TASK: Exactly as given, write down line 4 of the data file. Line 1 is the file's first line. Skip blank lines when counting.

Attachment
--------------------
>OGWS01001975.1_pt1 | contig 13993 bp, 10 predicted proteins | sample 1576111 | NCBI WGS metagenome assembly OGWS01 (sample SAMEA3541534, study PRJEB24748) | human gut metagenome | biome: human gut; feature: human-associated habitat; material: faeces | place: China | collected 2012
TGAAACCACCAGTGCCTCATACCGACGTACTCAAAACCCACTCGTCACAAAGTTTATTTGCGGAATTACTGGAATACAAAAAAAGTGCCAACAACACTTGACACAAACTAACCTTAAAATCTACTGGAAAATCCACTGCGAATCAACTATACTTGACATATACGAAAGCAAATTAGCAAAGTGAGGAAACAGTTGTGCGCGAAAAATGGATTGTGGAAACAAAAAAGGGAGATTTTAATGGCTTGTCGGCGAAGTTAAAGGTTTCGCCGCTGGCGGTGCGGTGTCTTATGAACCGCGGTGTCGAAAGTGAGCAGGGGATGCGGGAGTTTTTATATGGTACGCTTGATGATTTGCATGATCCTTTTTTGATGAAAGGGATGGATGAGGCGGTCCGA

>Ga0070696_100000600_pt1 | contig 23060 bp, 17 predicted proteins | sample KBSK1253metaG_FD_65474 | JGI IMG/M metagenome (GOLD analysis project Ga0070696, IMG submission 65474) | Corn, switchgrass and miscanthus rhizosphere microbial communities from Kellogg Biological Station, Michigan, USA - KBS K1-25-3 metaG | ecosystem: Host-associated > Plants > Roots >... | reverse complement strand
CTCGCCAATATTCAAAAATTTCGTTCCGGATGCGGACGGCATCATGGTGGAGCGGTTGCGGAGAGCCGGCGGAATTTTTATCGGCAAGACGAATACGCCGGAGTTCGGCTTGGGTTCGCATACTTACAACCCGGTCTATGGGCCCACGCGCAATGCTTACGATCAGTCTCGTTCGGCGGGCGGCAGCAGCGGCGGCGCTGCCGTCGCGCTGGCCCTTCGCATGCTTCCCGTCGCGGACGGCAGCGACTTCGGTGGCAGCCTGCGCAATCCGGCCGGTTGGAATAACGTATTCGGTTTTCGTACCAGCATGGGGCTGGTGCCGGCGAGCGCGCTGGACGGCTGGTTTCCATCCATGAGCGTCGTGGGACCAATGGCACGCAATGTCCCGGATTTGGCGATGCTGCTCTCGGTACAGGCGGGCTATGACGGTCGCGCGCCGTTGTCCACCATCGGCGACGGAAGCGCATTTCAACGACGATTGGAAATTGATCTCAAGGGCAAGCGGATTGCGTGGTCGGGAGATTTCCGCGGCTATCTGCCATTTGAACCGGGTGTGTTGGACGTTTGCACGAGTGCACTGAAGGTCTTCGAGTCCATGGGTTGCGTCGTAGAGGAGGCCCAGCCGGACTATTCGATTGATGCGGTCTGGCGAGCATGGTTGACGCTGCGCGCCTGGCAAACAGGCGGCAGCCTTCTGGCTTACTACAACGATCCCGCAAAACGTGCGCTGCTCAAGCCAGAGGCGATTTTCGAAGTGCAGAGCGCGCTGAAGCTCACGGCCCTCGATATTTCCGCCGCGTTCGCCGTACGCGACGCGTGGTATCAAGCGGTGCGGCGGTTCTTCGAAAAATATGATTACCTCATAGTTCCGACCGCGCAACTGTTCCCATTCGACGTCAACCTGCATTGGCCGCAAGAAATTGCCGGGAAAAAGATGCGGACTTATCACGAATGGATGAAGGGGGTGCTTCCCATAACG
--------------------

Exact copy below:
CTCGCCAATATTCAAAAATTTCGTTCCGGATGCGGACGGCATCATGGTGGAGCGGTTGCGGAGAGCCGGCGGAATTTTTATCGGCAAGACGAATACGCCGGAGTTCGGCTTGGGTTCGCATACTTACAACCCGGTCTATGGGCCCACGCGCAATGCTTACGATCAGTCTCGTTCGGCGGGCGGCAGCAGCGGCGGCGCTGCCGTCGCGCTGGCCCTTCGCATGCTTCCCGTCGCGGACGGCAGCGACTTCGGTGGCAGCCTGCGCAATCCGGCCGGTTGGAATAACGTATTCGGTTTTCGTACCAGCATGGGGCTGGTGCCGGCGAGCGCGCTGGACGGCTGGTTTCCATCCATGAGCGTCGTGGGACCAATGGCACGCAATGTCCCGGATTTGGCGATGCTGCTCTCGGTACAGGCGGGCTATGACGGTCGCGCGCCGTTGTCCACCATCGGCGACGGAAGCGCATTTCAACGACGATTGGAAATTGATCTCAAGGGCAAGCGGATTGCGTGGTCGGGAGATTTCCGCGGCTATCTGCCATTTGAACCGGGTGTGTTGGACGTTTGCACGAGTGCACTGAAGGTCTTCGAGTCCATGGGTTGCGTCGTAGAGGAGGCCCAGCCGGACTATTCGATTGATGCGGTCTGGCGAGCATGGTTGACGCTGCGCGCCTGGCAAACAGGCGGCAGCCTTCTGGCTTACTACAACGATCCCGCAAAACGTGCGCTGCTCAAGCCAGAGGCGATTTTCGAAGTGCAGAGCGCGCTGAAGCTCACGGCCCTCGATATTTCCGCCGCGTTCGCCGTACGCGACGCGTGGTATCAAGCGGTGCGGCGGTTCTTCGAAAAATATGATTACCTCATAGTTCCGACCGCGCAACTGTTCCCATTCGACGTCAACCTGCATTGGCCGCAAGAAATTGCCGGGAAAAAGATGCGGACTTATCACGAATGGATGAAGGGGGTGCTTCCCATAACG